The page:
However, the choices presented to players in The Wolf Among Us are different. While Bigby Wolf naturally comes with his own baggage, there is far greater freedom to shape his story. Choices have meaning and reflect what we, as an individual, stand for. Let me give you an example. Without revealing too many spoilers, a climactic scene at the end of Episode 5 presents Bigby with three options: mercy, justice or ruthlessness. Within my established set of beliefs, my natural inclination was to pick mercy. Yet, I hesitated. I couldn’t help but wonder what it would be like to spin my moral compass in the other direction. I selected ruthlessness. With my decision made, the citizens of Fabletown looked on in horror and, in some cases, disgust. A single block of text appeared on my screen: The citizens of Fabletown are afraid of the Big Bad Wolf.
Having gone against my natural inclinations, I was able to experience within the confines of Telltale's established structure, what those consequences were. Fear, horror and disgust. These consequences flowed on to the end of the game and were never fully resolved. In some cases there was affirmation, but it’s not the sort of affirmation you want. That didn’t sit comfortably with me.
Having the freedom to make these sort of choices provides far more opportunity for us, as the player, to project ourselves into the shoes of Bigby Wolf. Accordingly, we can learn far more about ourselves than simply being presented with options that always fall into a morally grey zone, or that can be easily rationalised away. The Walking Dead rarely, if at all, gives the player this freedom of choice.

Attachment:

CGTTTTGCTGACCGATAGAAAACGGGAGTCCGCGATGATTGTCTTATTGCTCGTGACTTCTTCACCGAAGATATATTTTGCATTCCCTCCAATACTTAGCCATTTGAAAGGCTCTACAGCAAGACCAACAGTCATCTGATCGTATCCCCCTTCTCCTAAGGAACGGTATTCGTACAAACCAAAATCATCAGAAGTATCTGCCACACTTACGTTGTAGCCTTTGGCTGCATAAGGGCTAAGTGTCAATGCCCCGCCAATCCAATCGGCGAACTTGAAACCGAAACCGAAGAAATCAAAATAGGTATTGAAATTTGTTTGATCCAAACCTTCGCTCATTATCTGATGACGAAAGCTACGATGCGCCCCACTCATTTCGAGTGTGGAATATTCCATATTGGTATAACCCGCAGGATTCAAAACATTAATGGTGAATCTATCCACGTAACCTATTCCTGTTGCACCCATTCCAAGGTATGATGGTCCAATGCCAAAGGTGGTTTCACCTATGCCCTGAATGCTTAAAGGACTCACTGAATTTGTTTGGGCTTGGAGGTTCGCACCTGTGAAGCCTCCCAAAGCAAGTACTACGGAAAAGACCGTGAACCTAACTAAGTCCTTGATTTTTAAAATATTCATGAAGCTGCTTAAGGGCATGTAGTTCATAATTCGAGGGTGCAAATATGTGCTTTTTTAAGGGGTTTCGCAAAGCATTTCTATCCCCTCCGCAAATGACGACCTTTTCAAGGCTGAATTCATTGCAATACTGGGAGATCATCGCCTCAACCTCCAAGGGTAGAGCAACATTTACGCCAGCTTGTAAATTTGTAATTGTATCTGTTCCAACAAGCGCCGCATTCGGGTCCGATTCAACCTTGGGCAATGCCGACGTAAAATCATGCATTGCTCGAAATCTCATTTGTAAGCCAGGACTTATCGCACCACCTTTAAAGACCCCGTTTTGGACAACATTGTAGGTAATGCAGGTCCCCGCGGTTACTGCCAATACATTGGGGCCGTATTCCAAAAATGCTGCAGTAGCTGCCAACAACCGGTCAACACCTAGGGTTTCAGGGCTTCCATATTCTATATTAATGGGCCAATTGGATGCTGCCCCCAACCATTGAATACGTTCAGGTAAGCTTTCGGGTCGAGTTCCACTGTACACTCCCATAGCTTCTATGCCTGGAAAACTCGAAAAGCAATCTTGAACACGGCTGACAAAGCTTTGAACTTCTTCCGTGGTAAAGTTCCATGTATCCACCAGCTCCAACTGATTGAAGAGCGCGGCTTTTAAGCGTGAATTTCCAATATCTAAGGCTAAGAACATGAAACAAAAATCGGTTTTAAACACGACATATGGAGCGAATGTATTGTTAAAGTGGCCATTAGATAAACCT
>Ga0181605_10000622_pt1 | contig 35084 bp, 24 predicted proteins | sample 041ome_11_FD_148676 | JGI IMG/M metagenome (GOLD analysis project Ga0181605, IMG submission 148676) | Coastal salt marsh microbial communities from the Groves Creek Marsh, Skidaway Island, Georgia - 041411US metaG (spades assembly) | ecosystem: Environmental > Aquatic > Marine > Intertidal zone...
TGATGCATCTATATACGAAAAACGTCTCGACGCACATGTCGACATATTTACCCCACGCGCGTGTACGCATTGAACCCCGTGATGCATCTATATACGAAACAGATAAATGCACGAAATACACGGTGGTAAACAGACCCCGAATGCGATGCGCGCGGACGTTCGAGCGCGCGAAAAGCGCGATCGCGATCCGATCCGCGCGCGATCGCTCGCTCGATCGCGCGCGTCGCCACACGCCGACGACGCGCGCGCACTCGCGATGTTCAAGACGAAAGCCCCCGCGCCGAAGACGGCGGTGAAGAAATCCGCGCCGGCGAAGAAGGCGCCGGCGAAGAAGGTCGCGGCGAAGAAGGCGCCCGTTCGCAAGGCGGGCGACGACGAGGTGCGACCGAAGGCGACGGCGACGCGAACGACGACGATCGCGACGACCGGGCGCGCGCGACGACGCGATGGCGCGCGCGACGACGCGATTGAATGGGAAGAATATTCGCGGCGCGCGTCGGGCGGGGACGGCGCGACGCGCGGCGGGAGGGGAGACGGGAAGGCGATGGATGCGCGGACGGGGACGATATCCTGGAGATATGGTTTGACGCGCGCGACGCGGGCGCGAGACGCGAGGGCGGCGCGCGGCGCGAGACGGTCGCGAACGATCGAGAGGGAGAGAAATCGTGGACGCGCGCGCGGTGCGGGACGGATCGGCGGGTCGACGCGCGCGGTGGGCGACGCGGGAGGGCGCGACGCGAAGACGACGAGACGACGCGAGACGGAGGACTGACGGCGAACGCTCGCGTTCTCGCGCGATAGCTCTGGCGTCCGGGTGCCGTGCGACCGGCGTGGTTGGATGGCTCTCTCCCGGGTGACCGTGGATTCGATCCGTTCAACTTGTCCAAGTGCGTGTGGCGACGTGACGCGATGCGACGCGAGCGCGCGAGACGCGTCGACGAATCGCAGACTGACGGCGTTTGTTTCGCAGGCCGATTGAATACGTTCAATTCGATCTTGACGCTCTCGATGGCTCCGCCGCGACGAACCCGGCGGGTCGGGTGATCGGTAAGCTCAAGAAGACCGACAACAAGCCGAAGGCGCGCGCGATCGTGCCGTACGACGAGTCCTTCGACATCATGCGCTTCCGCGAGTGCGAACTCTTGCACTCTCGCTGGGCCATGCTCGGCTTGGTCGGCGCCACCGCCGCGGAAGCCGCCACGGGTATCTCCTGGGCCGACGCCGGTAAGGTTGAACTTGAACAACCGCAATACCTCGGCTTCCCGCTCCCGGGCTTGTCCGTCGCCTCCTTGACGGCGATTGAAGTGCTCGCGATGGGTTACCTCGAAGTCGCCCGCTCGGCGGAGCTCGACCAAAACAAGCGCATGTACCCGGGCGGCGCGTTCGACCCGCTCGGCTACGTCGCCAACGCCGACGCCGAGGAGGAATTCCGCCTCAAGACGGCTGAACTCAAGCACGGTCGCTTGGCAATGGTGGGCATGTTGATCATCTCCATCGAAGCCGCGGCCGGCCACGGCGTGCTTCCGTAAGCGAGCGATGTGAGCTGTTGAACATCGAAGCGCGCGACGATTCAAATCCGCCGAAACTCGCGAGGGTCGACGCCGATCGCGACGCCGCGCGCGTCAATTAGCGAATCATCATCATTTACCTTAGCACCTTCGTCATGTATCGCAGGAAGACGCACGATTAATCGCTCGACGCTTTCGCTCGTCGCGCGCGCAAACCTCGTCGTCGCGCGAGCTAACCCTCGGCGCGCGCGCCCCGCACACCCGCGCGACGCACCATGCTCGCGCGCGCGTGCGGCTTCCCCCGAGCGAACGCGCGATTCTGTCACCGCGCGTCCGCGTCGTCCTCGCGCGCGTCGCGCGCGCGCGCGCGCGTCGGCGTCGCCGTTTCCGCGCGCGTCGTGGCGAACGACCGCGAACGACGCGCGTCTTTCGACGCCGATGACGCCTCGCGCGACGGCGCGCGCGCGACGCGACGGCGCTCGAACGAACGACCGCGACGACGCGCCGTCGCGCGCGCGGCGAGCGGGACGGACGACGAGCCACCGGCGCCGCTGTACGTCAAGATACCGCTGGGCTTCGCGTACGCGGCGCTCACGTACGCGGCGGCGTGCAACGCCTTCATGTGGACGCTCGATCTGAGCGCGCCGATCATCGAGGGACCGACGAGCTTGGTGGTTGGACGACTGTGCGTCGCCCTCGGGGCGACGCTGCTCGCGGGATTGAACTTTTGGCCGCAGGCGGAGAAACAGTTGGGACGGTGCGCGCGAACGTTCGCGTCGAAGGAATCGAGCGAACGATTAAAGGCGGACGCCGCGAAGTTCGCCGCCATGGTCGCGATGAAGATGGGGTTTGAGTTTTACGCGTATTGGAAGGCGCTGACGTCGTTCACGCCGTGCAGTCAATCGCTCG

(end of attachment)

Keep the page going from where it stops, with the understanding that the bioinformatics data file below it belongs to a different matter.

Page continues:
With this sort of freedom, The Wolf Among Us taught me something important about myself. Going against my established set of beliefs felt uncomfortable and the consequences were unpalatable. It was satisfying to bring Bigby's story to a close, but a lingering bad taste was left in my mouth. Not because of anything lacking in the game, but because of the choices I had personally made. It reinforced for me the importance of being true for what it is I stand for. Even making these decisions within the confines of the safe environment of a video game made me feel uncomfortable. I have no desire to replicate these sort of decisions in reality. Does that make me a better contributing member to society?
Yet I don’t regret the decisions I made as Bigby Wolf. Those decisions were mine to make and I will own them. In fact, I will never replay the first season of The Wolf Among Us. I completely understand why some people would want to, so that they may choose alternative dialogue options, meet new characters and experience the story from a slightly different perspective. But, if I were to go back and forge a different path for my Bigby Wolf, I would be untrue to myself and diminish the impact of the choices I made.
As I was writing this article, I couldn’t help but wonder if anyone would understand my point of view. Perhaps you think I’m overanalysing the game? Maybe you don’t care? Or, perhaps I’ve raised more questions than I've answered (after all, who is to say my moral structure is the "right" one?) But the wonderful thing about The Wolf Among Us is that it is a personal experience. Whatever you took away from your time with Sheriff Bigby Wolf cannot be disputed. That is your experience. For me, I learnt something important about myself for which I am grateful.
Thank you Sheriff. See you next season.
- The Walking Dead: Season One
- The Walking Dead: Season Two
- The Wolf Among Us